“I am amazed at how many days can go by in which I say nothing.”

And then the concrete touched the sky
and God sighed. This is an invasion
of personal space. And then there were
ghosts in the spaces between us and
the ghosts spoke in languages we didn’t
comprehend, so we murdered them. We
called it an act of love. Their blood
spattered on our skin and even though
it was invisible, we saw it and it
haunted our dreams for months to come.
The world carried on with nonchalance.
Our night-mares turned us into monsters.
We fought off our words like soldiers
in a battlefield. We burnt all the bridges
that could take us home. We fell in love
with pain and with each other. But you
said

you changed me and then you left

but we’re both at the place where it
all started and I haven’t moved an inch
away from you. But you said

I don’t know what I want

but I wanted you and there’s so much
I’ve given up for a future I could
never see clearly and I know I know,
I know you need me with the same greed
that I need you with, but I’m tired of
asking and you’re tired of not knowing
and I just want to feel safe again.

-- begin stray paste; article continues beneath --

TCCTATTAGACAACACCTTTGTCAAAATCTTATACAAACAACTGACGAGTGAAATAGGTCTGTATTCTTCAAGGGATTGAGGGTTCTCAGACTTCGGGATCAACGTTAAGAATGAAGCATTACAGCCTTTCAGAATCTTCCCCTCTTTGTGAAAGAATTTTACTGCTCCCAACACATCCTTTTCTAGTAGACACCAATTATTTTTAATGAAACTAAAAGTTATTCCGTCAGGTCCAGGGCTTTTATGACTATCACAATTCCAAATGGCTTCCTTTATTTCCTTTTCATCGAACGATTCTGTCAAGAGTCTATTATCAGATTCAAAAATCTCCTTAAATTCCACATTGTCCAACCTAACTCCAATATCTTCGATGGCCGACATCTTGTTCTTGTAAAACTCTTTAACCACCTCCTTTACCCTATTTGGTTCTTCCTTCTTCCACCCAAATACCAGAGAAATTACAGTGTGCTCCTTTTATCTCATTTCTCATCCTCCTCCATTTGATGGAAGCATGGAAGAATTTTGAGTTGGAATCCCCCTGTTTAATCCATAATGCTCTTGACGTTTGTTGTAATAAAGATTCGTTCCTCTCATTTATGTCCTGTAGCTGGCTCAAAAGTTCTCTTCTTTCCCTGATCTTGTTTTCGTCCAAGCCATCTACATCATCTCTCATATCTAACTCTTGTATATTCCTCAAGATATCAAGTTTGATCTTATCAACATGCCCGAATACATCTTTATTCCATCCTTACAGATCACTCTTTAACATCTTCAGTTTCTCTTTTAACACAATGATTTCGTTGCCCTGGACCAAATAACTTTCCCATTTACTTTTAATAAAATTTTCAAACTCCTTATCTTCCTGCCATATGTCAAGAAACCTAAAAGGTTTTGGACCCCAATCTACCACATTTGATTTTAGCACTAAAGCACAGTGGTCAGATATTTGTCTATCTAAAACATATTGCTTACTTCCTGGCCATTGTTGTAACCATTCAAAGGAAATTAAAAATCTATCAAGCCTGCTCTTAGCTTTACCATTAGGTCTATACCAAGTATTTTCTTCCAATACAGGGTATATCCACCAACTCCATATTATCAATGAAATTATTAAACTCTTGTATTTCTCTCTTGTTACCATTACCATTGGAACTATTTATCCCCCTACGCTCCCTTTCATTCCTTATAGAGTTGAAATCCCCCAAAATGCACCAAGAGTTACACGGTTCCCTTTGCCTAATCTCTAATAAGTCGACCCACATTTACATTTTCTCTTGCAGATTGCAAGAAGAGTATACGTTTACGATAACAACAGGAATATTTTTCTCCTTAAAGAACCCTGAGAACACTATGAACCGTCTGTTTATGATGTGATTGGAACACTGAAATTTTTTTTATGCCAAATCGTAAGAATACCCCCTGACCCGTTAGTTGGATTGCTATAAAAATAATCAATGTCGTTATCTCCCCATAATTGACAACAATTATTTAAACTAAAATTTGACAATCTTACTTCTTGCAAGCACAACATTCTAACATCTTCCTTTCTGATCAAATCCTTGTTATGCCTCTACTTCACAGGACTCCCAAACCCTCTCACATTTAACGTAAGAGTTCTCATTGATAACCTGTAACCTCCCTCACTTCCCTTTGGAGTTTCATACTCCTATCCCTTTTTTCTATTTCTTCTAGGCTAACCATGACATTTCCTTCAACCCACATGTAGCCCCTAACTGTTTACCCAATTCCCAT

The truth is, you’ll probably find me
at your door, bare and bearing a sword –
ready to fight off old monsters and new
ghosts – whenever you decide to call.
This is what shames me.

*Disclaimer: The title of this piece is a line from an Adam Clay poem.

“I am tying a typewriter to my leg with a heavy piece of thread.”

You’re tired of painting halos
on all the walls I stand against.
It wears you out and you vilipend
me for the stains on all your
clothes. I know this. You
whisper it into my pillow when
you’re asleep and it makes my skin
leak what my eyes refuse to.

You claim you’re a victim
and I claim to be a poet.
I do it with contrition.
I find flaws and fill my pens
with them. I write my
poetry with blood that isn’t
necessarily my own; I make it
look pretty. I make it swirl
and dance on paper so it’s
aesthetically pleasing.

We are all lost and bewildered,
but these walls around me put me
in my place. I’ve named all these
bricks and I’ve painted them all in
the same shade of red.
And now this fort is tall
enough and the walls are sturdy so
I’m well protected, but what of
these cannons poking proudly
through – ready to fire?
And what of these mettlesome
rifles I seem to enjoy fondling?

This summer, I am ravenous with
the idea of trading in my
masochism for something a little
less self-oriented. I wouldn’t want
you to get caught up in that.

So when I ask you to give me your
heart, dig your nails deep into it
and never let it go.

 

*Disclaimer: The title of this poem is a line from Adam Clay’s poem “For Your Eyelash Anchored To The Sky”.